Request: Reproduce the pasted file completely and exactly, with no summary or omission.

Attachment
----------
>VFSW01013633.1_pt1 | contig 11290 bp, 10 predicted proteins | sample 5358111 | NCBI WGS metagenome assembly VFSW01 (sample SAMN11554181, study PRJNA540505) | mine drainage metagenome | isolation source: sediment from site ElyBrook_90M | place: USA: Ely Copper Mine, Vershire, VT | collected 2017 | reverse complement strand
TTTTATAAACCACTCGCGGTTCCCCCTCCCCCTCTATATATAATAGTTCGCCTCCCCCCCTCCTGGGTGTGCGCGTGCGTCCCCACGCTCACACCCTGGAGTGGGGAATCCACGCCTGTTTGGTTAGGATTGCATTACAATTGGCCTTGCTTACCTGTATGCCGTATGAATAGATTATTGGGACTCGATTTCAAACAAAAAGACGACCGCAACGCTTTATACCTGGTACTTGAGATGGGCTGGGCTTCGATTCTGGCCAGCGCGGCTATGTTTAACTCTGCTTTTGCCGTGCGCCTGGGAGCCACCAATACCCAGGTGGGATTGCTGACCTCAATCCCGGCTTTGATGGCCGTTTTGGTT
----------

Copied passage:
>VFSW01013633.1_pt1 | contig 11290 bp, 10 predicted proteins | sample 5358111 | NCBI WGS metagenome assembly VFSW01 (sample SAMN11554181, study PRJNA540505) | mine drainage metagenome | isolation source: sediment from site ElyBrook_90M | place: USA: Ely Copper Mine, Vershire, VT | collected 2017 | reverse complement strand
TTTTATAAACCACTCGCGGTTCCCCCTCCCCCTCTATATATAATAGTTCGCCTCCCCCCCTCCTGGGTGTGCGCGTGCGTCCCCACGCTCACACCCTGGAGTGGGGAATCCACGCCTGTTTGGTTAGGATTGCATTACAATTGGCCTTGCTTACCTGTATGCCGTATGAATAGATTATTGGGACTCGATTTCAAACAAAAAGACGACCGCAACGCTTTATACCTGGTACTTGAGATGGGCTGGGCTTCGATTCTGGCCAGCGCGGCTATGTTTAACTCTGCTTTTGCCGTGCGCCTGGGAGCCACCAATACCCAGGTGGGATTGCTGACCTCAATCCCGGCTTTGATGGCCGTTTTGGTT